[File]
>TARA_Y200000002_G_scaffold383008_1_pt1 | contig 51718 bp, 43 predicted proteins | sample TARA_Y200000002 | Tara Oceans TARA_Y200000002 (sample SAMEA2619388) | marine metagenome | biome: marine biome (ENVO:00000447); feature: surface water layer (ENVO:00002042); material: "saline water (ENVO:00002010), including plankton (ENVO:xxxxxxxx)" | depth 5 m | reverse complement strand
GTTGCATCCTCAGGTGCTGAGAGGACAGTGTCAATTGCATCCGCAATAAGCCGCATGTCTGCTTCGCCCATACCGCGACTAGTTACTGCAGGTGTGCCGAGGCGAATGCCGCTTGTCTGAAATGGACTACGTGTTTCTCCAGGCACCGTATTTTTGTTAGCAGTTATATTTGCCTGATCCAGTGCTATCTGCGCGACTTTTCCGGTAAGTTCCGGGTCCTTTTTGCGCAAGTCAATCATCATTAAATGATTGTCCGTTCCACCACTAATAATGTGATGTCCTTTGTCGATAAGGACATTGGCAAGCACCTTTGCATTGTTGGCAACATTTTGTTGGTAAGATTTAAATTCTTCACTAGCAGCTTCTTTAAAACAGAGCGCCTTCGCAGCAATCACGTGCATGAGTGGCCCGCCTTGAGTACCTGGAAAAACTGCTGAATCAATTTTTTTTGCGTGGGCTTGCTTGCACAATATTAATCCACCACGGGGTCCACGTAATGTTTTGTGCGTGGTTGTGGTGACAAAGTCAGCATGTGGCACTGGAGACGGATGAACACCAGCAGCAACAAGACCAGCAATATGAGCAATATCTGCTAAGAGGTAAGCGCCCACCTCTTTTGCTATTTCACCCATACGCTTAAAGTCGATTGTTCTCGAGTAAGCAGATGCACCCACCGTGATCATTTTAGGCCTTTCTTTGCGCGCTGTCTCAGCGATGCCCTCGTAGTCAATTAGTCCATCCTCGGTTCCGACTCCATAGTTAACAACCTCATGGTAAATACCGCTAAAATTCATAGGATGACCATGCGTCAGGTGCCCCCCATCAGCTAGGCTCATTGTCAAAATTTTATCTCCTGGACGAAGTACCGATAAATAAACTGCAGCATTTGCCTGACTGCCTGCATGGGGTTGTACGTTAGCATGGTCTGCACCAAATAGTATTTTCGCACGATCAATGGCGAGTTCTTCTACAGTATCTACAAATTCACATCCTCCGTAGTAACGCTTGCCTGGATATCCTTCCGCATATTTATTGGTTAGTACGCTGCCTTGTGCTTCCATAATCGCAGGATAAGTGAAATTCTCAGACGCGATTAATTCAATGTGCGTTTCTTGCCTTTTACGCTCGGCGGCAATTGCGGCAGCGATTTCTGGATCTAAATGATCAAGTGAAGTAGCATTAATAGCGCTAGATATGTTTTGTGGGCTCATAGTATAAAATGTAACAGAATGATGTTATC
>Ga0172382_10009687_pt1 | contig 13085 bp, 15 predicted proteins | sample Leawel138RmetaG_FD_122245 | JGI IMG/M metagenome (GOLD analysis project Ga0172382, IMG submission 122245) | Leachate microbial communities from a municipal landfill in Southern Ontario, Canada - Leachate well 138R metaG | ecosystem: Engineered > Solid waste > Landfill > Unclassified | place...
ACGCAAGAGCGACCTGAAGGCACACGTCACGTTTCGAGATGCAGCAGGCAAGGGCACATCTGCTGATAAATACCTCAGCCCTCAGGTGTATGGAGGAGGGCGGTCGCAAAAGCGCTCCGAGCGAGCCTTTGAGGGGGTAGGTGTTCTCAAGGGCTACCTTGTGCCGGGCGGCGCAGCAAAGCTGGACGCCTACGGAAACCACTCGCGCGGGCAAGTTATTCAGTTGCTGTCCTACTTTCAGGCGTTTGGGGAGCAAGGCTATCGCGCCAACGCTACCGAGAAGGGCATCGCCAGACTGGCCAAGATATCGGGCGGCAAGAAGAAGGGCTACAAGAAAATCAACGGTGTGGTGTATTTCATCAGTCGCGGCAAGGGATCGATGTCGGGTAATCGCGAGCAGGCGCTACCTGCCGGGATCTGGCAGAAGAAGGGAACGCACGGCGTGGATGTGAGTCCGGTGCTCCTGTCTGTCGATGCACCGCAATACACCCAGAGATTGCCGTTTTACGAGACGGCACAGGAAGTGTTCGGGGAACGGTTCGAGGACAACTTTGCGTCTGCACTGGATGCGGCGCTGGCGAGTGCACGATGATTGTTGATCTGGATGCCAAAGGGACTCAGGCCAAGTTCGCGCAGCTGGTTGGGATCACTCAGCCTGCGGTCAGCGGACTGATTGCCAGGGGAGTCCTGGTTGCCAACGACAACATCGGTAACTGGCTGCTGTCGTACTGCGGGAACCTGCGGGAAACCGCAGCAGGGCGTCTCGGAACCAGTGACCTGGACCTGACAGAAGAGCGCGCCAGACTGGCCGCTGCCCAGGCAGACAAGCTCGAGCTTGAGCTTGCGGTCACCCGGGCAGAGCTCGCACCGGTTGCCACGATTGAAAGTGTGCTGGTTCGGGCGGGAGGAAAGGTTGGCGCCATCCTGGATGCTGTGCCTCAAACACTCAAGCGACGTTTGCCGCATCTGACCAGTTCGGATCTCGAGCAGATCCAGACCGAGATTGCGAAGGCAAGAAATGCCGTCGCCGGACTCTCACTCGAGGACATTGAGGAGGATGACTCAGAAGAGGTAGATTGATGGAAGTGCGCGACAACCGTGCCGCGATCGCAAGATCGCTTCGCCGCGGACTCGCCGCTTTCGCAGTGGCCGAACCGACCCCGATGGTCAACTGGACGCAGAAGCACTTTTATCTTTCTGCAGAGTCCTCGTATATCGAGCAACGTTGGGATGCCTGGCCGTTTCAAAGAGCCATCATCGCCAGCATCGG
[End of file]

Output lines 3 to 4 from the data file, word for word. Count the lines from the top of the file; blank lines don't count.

>Ga0172382_10009687_pt1 | contig 13085 bp, 15 predicted proteins | sample Leawel138RmetaG_FD_122245 | JGI IMG/M metagenome (GOLD analysis project Ga0172382, IMG submission 122245) | Leachate microbial communities from a municipal landfill in Southern Ontario, Canada - Leachate well 138R metaG | ecosystem: Engineered > Solid waste > Landfill > Unclassified | place...
ACGCAAGAGCGACCTGAAGGCACACGTCACGTTTCGAGATGCAGCAGGCAAGGGCACATCTGCTGATAAATACCTCAGCCCTCAGGTGTATGGAGGAGGGCGGTCGCAAAAGCGCTCCGAGCGAGCCTTTGAGGGGGTAGGTGTTCTCAAGGGCTACCTTGTGCCGGGCGGCGCAGCAAAGCTGGACGCCTACGGAAACCACTCGCGCGGGCAAGTTATTCAGTTGCTGTCCTACTTTCAGGCGTTTGGGGAGCAAGGCTATCGCGCCAACGCTACCGAGAAGGGCATCGCCAGACTGGCCAAGATATCGGGCGGCAAGAAGAAGGGCTACAAGAAAATCAACGGTGTGGTGTATTTCATCAGTCGCGGCAAGGGATCGATGTCGGGTAATCGCGAGCAGGCGCTACCTGCCGGGATCTGGCAGAAGAAGGGAACGCACGGCGTGGATGTGAGTCCGGTGCTCCTGTCTGTCGATGCACCGCAATACACCCAGAGATTGCCGTTTTACGAGACGGCACAGGAAGTGTTCGGGGAACGGTTCGAGGACAACTTTGCGTCTGCACTGGATGCGGCGCTGGCGAGTGCACGATGATTGTTGATCTGGATGCCAAAGGGACTCAGGCCAAGTTCGCGCAGCTGGTTGGGATCACTCAGCCTGCGGTCAGCGGACTGATTGCCAGGGGAGTCCTGGTTGCCAACGACAACATCGGTAACTGGCTGCTGTCGTACTGCGGGAACCTGCGGGAAACCGCAGCAGGGCGTCTCGGAACCAGTGACCTGGACCTGACAGAAGAGCGCGCCAGACTGGCCGCTGCCCAGGCAGACAAGCTCGAGCTTGAGCTTGCGGTCACCCGGGCAGAGCTCGCACCGGTTGCCACGATTGAAAGTGTGCTGGTTCGGGCGGGAGGAAAGGTTGGCGCCATCCTGGATGCTGTGCCTCAAACACTCAAGCGACGTTTGCCGCATCTGACCAGTTCGGATCTCGAGCAGATCCAGACCGAGATTGCGAAGGCAAGAAATGCCGTCGCCGGACTCTCACTCGAGGACATTGAGGAGGATGACTCAGAAGAGGTAGATTGATGGAAGTGCGCGACAACCGTGCCGCGATCGCAAGATCGCTTCGCCGCGGACTCGCCGCTTTCGCAGTGGCCGAACCGACCCCGATGGTCAACTGGACGCAGAAGCACTTTTATCTTTCTGCAGAGTCCTCGTATATCGAGCAACGTTGGGATGCCTGGCCGTTTCAAAGAGCCATCATCGCCAGCATCGG